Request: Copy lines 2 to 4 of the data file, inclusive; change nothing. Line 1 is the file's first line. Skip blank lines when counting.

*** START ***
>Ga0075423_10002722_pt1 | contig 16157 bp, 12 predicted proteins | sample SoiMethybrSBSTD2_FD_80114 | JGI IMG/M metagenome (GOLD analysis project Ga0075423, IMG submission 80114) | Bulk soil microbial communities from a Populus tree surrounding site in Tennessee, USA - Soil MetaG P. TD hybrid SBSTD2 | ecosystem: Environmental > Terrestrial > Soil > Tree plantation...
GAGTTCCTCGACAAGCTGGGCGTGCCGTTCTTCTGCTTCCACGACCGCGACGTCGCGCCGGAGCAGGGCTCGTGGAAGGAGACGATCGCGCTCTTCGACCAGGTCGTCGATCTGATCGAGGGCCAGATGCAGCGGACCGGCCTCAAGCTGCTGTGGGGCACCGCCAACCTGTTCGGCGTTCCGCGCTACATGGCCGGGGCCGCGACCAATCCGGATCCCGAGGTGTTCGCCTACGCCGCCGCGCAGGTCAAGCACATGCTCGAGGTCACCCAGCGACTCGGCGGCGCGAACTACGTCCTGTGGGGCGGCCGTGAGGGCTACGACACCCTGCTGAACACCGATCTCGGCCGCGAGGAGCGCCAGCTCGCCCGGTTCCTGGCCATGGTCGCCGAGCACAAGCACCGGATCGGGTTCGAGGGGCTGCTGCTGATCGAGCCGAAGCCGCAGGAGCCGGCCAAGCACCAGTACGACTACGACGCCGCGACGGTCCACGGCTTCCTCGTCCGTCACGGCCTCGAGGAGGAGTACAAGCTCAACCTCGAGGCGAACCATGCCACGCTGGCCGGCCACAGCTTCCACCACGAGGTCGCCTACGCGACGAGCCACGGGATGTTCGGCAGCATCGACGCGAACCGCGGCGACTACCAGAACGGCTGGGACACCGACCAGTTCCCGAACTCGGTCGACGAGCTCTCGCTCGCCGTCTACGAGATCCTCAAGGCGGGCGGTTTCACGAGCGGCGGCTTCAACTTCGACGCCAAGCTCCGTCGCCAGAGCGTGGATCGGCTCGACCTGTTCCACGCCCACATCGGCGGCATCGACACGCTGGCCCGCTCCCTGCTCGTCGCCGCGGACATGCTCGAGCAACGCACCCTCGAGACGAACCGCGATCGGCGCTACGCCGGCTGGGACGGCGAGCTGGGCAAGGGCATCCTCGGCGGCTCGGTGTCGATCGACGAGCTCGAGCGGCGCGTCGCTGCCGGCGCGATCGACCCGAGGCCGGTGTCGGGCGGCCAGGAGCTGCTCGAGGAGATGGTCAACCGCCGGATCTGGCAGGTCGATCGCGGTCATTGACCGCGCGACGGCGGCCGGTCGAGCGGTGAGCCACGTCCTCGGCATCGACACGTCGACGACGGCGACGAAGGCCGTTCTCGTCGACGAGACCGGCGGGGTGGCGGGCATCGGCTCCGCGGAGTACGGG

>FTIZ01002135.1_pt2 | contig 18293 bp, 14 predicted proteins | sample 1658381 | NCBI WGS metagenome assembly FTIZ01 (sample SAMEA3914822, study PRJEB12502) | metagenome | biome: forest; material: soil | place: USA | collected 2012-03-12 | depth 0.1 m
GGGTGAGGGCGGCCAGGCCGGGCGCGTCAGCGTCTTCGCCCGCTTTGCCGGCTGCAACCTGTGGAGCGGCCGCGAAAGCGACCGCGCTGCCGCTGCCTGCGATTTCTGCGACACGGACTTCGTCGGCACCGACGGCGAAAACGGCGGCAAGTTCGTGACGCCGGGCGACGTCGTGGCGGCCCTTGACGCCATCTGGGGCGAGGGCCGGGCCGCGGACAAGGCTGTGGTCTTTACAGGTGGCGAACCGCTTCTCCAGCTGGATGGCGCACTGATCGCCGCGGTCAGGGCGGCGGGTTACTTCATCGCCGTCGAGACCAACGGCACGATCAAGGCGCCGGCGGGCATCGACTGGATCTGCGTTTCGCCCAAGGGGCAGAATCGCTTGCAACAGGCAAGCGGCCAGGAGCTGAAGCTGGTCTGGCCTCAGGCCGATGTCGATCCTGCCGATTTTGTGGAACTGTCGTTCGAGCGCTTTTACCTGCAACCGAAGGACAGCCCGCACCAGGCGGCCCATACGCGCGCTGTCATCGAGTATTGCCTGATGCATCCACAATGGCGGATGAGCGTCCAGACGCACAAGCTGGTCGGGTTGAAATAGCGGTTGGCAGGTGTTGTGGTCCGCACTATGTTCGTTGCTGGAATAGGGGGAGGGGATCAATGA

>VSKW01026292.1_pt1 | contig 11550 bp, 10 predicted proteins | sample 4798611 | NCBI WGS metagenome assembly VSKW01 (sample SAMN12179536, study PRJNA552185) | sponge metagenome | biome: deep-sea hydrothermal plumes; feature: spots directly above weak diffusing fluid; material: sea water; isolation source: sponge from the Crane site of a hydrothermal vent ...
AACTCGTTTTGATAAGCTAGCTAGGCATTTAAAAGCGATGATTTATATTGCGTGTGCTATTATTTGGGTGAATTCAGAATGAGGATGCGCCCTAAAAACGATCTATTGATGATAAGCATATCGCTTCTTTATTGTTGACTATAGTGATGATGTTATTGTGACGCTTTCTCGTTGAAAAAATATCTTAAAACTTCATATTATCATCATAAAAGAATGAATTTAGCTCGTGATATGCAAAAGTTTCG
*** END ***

GAGTTCCTCGACAAGCTGGGCGTGCCGTTCTTCTGCTTCCACGACCGCGACGTCGCGCCGGAGCAGGGCTCGTGGAAGGAGACGATCGCGCTCTTCGACCAGGTCGTCGATCTGATCGAGGGCCAGATGCAGCGGACCGGCCTCAAGCTGCTGTGGGGCACCGCCAACCTGTTCGGCGTTCCGCGCTACATGGCCGGGGCCGCGACCAATCCGGATCCCGAGGTGTTCGCCTACGCCGCCGCGCAGGTCAAGCACATGCTCGAGGTCACCCAGCGACTCGGCGGCGCGAACTACGTCCTGTGGGGCGGCCGTGAGGGCTACGACACCCTGCTGAACACCGATCTCGGCCGCGAGGAGCGCCAGCTCGCCCGGTTCCTGGCCATGGTCGCCGAGCACAAGCACCGGATCGGGTTCGAGGGGCTGCTGCTGATCGAGCCGAAGCCGCAGGAGCCGGCCAAGCACCAGTACGACTACGACGCCGCGACGGTCCACGGCTTCCTCGTCCGTCACGGCCTCGAGGAGGAGTACAAGCTCAACCTCGAGGCGAACCATGCCACGCTGGCCGGCCACAGCTTCCACCACGAGGTCGCCTACGCGACGAGCCACGGGATGTTCGGCAGCATCGACGCGAACCGCGGCGACTACCAGAACGGCTGGGACACCGACCAGTTCCCGAACTCGGTCGACGAGCTCTCGCTCGCCGTCTACGAGATCCTCAAGGCGGGCGGTTTCACGAGCGGCGGCTTCAACTTCGACGCCAAGCTCCGTCGCCAGAGCGTGGATCGGCTCGACCTGTTCCACGCCCACATCGGCGGCATCGACACGCTGGCCCGCTCCCTGCTCGTCGCCGCGGACATGCTCGAGCAACGCACCCTCGAGACGAACCGCGATCGGCGCTACGCCGGCTGGGACGGCGAGCTGGGCAAGGGCATCCTCGGCGGCTCGGTGTCGATCGACGAGCTCGAGCGGCGCGTCGCTGCCGGCGCGATCGACCCGAGGCCGGTGTCGGGCGGCCAGGAGCTGCTCGAGGAGATGGTCAACCGCCGGATCTGGCAGGTCGATCGCGGTCATTGACCGCGCGACGGCGGCCGGTCGAGCGGTGAGCCACGTCCTCGGCATCGACACGTCGACGACGGCGACGAAGGCCGTTCTCGTCGACGAGACCGGCGGGGTGGCGGGCATCGGCTCCGCGGAGTACGGG

>FTIZ01002135.1_pt2 | contig 18293 bp, 14 predicted proteins | sample 1658381 | NCBI WGS metagenome assembly FTIZ01 (sample SAMEA3914822, study PRJEB12502) | metagenome | biome: forest; material: soil | place: USA | collected 2012-03-12 | depth 0.1 m
GGGTGAGGGCGGCCAGGCCGGGCGCGTCAGCGTCTTCGCCCGCTTTGCCGGCTGCAACCTGTGGAGCGGCCGCGAAAGCGACCGCGCTGCCGCTGCCTGCGATTTCTGCGACACGGACTTCGTCGGCACCGACGGCGAAAACGGCGGCAAGTTCGTGACGCCGGGCGACGTCGTGGCGGCCCTTGACGCCATCTGGGGCGAGGGCCGGGCCGCGGACAAGGCTGTGGTCTTTACAGGTGGCGAACCGCTTCTCCAGCTGGATGGCGCACTGATCGCCGCGGTCAGGGCGGCGGGTTACTTCATCGCCGTCGAGACCAACGGCACGATCAAGGCGCCGGCGGGCATCGACTGGATCTGCGTTTCGCCCAAGGGGCAGAATCGCTTGCAACAGGCAAGCGGCCAGGAGCTGAAGCTGGTCTGGCCTCAGGCCGATGTCGATCCTGCCGATTTTGTGGAACTGTCGTTCGAGCGCTTTTACCTGCAACCGAAGGACAGCCCGCACCAGGCGGCCCATACGCGCGCTGTCATCGAGTATTGCCTGATGCATCCACAATGGCGGATGAGCGTCCAGACGCACAAGCTGGTCGGGTTGAAATAGCGGTTGGCAGGTGTTGTGGTCCGCACTATGTTCGTTGCTGGAATAGGGGGAGGGGATCAATGA